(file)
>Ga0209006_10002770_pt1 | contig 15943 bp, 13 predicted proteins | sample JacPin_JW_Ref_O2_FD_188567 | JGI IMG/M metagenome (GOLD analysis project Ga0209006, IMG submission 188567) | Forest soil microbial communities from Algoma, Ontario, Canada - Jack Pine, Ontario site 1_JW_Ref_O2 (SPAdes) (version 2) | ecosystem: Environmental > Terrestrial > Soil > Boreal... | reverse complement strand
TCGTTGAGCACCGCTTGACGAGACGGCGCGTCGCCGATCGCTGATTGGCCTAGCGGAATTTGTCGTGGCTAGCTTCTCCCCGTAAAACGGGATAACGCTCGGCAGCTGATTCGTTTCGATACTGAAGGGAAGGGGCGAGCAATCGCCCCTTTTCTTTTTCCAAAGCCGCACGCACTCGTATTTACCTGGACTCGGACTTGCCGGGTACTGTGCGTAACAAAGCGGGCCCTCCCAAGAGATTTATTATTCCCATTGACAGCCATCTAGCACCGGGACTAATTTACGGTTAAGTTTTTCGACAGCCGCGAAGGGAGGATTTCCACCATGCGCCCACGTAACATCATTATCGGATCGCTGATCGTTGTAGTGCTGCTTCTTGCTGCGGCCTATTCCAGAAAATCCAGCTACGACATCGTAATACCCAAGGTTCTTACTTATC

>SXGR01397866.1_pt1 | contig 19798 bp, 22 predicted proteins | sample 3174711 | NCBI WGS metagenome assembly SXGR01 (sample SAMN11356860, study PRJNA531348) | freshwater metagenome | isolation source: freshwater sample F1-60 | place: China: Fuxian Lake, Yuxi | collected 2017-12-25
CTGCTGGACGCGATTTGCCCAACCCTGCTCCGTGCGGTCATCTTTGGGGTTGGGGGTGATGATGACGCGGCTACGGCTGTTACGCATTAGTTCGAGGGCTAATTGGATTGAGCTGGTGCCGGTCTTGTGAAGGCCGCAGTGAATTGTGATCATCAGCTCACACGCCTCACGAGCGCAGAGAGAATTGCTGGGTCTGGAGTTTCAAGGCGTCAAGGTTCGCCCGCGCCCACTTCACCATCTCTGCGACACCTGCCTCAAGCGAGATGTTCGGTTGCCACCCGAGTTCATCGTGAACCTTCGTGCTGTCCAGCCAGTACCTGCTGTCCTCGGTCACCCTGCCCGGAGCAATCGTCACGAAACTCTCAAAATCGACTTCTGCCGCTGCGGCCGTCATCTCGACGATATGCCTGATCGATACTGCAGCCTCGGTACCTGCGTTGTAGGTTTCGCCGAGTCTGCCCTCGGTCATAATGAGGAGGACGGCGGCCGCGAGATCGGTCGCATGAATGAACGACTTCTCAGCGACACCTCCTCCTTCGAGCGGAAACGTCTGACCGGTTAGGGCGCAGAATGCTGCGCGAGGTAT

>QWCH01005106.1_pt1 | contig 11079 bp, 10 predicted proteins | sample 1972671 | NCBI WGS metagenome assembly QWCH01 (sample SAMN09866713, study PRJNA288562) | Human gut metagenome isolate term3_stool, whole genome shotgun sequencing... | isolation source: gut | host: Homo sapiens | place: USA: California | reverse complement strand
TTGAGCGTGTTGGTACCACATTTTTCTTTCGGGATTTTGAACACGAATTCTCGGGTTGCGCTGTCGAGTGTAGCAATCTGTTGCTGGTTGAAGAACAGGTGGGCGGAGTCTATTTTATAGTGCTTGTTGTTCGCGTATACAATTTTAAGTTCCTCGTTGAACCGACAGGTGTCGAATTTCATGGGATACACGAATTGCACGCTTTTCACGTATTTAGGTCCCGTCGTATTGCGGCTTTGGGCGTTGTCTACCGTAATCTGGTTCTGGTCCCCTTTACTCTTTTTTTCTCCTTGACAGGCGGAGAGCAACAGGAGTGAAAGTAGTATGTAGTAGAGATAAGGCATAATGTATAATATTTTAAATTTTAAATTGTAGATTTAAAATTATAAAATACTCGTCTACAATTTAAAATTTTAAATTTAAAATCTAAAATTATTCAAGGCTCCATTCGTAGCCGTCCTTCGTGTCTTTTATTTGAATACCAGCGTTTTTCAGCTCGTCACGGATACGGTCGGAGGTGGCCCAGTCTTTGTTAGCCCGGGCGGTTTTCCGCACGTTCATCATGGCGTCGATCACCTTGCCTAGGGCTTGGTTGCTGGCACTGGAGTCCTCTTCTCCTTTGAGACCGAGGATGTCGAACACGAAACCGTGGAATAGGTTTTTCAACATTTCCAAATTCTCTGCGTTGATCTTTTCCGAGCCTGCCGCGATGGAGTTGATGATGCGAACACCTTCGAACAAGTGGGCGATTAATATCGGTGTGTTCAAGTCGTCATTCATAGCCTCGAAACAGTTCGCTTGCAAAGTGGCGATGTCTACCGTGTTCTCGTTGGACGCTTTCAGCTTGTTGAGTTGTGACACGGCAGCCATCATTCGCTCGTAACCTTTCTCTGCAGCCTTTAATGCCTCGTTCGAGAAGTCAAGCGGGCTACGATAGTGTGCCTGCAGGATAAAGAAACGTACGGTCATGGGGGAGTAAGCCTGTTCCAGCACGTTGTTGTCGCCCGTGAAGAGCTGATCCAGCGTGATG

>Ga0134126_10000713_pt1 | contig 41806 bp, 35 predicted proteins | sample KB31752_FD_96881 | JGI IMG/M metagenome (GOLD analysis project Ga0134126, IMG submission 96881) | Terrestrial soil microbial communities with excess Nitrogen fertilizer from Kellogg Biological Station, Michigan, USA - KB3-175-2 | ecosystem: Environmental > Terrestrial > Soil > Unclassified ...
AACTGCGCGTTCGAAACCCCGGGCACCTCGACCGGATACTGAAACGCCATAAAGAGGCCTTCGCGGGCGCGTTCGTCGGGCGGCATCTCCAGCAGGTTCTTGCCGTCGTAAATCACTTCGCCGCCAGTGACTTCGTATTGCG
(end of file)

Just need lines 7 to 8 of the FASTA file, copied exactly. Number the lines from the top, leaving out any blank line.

>Ga0134126_10000713_pt1 | contig 41806 bp, 35 predicted proteins | sample KB31752_FD_96881 | JGI IMG/M metagenome (GOLD analysis project Ga0134126, IMG submission 96881) | Terrestrial soil microbial communities with excess Nitrogen fertilizer from Kellogg Biological Station, Michigan, USA - KB3-175-2 | ecosystem: Environmental > Terrestrial > Soil > Unclassified ...
AACTGCGCGTTCGAAACCCCGGGCACCTCGACCGGATACTGAAACGCCATAAAGAGGCCTTCGCGGGCGCGTTCGTCGGGCGGCATCTCCAGCAGGTTCTTGCCGTCGTAAATCACTTCGCCGCCAGTGACTTCGTATTGCG